Top 5 tips for getting the right school leader

Top 5 tips for getting the right school leader

by Tim Waley

One of the most important decisions a school will make is appointing a new Principal. Get it wrong and you could put back the development of your school by years. This is a critical decision, but often the people making it don’t have the experience or knowhow to get it right.

What can your school do to put itself in the best position to make the right call?

1.0 Get the right people to make the decision

It may be tempting for school boards to think they can find the right school leader themselves. After all, who knows the school better? But the members of school boards are usually volunteers, who may be nervous about appointing a Principal. While they may be able to conduct interviews and find those qualities needed on paper, what about the more abstract characteristics necessary for school leadership, such as essential education knowledge and experience? If your school board lacks the sort of people who can recognise these qualities, think about how you are going to fill in these gaps.

The board members, or a chosen group of them, have to be willing and able to make the commitment to carry out the full recruitment process. They need to prepare for what could be an arduous process to generate the best possible field of candidates before assessing them to determine the right individual.

2.0 Consider the cost

Your school may opt to employ an agency, both to fill in the gaps in the board’s knowledge and to make the whole process easier. Whether you do this or take on the job yourselves, there will be a cost: financially or in terms of people’s valuable time and energy. However, do think about the cost to the school in failing to get the decision right – schools take years to recover from a mistaken leadership appointment.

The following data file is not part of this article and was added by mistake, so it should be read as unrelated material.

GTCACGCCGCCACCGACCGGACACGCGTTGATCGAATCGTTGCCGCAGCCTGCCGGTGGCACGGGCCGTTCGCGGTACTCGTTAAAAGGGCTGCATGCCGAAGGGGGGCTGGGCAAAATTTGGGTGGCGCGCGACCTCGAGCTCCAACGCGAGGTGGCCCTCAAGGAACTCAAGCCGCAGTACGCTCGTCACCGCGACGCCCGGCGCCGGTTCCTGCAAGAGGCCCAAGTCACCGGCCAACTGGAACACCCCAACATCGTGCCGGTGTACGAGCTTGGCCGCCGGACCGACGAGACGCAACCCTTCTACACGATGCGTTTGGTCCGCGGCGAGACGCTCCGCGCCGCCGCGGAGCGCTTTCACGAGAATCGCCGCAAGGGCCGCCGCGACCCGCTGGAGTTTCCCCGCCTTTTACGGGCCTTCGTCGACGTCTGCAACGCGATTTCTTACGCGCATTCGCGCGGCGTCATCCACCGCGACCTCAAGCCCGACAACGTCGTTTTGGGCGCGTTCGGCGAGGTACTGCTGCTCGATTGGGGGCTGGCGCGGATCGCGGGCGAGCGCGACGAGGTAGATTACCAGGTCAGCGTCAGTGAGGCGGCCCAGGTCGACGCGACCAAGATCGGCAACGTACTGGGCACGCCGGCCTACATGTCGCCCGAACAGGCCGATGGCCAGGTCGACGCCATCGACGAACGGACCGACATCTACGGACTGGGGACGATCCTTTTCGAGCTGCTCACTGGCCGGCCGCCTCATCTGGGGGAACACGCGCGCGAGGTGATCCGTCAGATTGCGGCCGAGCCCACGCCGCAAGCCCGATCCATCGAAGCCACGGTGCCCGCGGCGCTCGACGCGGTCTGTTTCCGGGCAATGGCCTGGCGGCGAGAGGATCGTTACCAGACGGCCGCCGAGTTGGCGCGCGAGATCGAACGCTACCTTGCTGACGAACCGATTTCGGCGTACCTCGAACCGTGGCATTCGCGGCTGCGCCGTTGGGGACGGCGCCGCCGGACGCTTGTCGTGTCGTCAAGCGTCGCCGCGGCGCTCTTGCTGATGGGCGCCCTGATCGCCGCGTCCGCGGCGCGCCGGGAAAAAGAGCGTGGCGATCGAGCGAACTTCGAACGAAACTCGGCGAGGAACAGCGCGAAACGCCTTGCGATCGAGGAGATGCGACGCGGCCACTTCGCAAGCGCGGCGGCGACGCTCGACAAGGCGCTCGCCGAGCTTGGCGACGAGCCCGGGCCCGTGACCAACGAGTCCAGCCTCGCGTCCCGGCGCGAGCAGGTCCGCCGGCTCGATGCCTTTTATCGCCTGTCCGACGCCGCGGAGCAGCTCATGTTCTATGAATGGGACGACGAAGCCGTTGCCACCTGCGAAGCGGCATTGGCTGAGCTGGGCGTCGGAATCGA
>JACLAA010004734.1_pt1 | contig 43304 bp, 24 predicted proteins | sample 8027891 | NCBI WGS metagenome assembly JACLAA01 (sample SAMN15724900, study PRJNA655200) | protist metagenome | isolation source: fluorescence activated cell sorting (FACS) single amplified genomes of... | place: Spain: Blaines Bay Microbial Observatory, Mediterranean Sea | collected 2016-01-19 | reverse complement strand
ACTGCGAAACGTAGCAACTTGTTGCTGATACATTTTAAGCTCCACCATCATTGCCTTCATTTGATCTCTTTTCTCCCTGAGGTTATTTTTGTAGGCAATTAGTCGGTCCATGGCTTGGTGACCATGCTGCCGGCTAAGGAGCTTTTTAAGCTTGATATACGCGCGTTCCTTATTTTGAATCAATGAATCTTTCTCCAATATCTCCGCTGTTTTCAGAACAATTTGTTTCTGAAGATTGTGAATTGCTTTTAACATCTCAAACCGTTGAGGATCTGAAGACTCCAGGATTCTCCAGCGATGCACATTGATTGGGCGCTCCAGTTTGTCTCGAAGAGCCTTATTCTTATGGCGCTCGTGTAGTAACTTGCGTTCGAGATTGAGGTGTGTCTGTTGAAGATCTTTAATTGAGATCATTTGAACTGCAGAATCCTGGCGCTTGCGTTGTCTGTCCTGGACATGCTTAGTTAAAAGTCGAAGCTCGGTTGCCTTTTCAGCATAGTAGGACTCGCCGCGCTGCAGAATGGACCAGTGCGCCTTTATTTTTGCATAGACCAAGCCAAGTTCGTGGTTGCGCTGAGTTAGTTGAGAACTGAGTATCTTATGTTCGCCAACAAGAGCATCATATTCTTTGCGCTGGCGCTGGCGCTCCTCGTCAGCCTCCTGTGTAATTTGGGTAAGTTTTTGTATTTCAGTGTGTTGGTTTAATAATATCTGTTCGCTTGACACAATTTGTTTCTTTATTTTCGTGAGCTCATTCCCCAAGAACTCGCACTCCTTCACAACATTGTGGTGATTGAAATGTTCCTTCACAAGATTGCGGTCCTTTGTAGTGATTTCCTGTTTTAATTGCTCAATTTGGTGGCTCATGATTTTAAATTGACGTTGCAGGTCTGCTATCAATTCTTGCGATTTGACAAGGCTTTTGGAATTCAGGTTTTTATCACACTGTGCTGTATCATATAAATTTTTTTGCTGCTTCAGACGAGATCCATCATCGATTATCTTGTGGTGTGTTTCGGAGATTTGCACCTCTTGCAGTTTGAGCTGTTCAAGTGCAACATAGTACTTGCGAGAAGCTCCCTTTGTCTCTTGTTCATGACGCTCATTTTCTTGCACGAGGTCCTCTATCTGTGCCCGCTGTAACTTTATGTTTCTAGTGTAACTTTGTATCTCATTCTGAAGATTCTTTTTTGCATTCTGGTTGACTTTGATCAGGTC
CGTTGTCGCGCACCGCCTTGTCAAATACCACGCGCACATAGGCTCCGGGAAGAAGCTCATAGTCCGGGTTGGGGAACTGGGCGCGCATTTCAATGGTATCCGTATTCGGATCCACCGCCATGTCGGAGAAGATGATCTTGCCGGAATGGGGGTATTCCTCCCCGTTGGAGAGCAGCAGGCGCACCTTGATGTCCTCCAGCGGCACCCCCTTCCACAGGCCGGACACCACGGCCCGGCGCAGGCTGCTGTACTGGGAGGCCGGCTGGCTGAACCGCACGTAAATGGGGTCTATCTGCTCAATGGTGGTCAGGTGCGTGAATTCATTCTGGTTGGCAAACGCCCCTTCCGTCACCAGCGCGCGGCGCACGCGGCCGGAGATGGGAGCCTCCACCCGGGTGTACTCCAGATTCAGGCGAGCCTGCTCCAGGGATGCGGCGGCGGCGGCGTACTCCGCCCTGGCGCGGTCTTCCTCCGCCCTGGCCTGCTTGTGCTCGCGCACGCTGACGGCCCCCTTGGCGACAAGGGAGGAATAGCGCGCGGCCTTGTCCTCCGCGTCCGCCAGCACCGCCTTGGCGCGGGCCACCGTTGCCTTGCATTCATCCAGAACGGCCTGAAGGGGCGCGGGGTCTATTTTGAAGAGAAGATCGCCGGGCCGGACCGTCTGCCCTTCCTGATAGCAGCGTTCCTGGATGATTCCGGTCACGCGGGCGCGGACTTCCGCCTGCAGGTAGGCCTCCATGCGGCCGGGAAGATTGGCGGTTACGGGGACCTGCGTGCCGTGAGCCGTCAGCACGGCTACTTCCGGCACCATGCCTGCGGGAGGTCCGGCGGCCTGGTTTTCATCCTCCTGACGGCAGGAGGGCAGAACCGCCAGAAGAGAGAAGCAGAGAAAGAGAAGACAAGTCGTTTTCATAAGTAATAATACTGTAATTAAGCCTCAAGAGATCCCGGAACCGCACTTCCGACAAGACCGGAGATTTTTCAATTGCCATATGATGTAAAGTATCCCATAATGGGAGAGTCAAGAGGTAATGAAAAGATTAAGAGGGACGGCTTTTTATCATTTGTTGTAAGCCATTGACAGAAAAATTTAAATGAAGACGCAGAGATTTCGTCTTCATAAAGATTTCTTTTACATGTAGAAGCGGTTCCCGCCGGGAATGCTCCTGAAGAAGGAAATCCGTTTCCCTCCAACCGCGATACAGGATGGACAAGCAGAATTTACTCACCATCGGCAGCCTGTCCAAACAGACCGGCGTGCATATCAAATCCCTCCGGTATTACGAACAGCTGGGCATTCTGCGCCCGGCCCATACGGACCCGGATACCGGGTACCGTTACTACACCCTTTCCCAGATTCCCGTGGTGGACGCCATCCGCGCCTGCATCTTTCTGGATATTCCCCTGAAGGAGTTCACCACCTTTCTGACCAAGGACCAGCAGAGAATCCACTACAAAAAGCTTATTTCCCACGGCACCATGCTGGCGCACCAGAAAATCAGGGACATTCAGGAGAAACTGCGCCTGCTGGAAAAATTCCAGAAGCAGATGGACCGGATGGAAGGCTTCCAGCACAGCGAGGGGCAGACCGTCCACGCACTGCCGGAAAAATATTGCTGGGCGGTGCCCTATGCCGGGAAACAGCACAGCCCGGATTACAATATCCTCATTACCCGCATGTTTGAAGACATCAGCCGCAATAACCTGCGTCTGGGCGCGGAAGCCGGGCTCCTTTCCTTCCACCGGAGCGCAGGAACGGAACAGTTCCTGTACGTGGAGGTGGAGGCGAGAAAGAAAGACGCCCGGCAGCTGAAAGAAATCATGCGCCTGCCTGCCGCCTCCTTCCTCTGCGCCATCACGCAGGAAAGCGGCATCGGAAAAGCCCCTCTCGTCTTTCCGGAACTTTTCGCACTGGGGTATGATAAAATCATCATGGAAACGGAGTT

3.0 Prepare the ground

If a school is to get the decision about its next leader right, the right criteria have to be agreed first of all. There needs to be firm agreement on the type of leader required: what is the person specification for this school, at this moment in time? It is up to the board how they determine this and they have the freedom to do as much or as little consultation with school staff, parents or students, which could be helpful in answering this question.

4.0 Map out the process

Once you have established what type of person you are looking for, you need to set out what the process for finding them will look like. This will come in three main stages: preparation, attraction and selection.

The preparation phase includes setting out the selection criteria, time frames and contractual details. Don’t forget that things can always change, so build in some flexibility to this process from the start.

When thinking about attraction, consider how wide to cast your net and how the shortlisting will be done. Who will screen the candidates and draw up the shortlist? You will need to refer back to the specification that you drew up earlier and make sure the final candidates are the ones that match this checklist closely.

The selection phase will require some planning: board members are busy people and they will need time to prepare for interviews. These will need to be scheduled in people’s diaries well in advance. There is the option again at this stage to consult various interest groups within the school, which is a delicate balancing act: you want to be inclusive of your whole school community while not delaying the recruitment process.

5.0 Trust the experts

Ultimately the key to recruiting the right school leader is planning the whole process, so that you can trust in the decision that has been made. Whether it is an external expert agency or the school board themselves, at the end of the process you need to feel confident that you have made the right decision. The new Principal will have to work closely with the school board, leading the whole school, hopefully for many years to come. By getting the recruitment right, you can show the whole school community the importance of leadership and the many benefits of having the right leader for your school.

Tim Waley is an Executive Consultant at Tes Australia and helps schools find leaders who fit into their culture. Tim has more than 30 years of experience as a principal in Australia, the Middle East and Asia.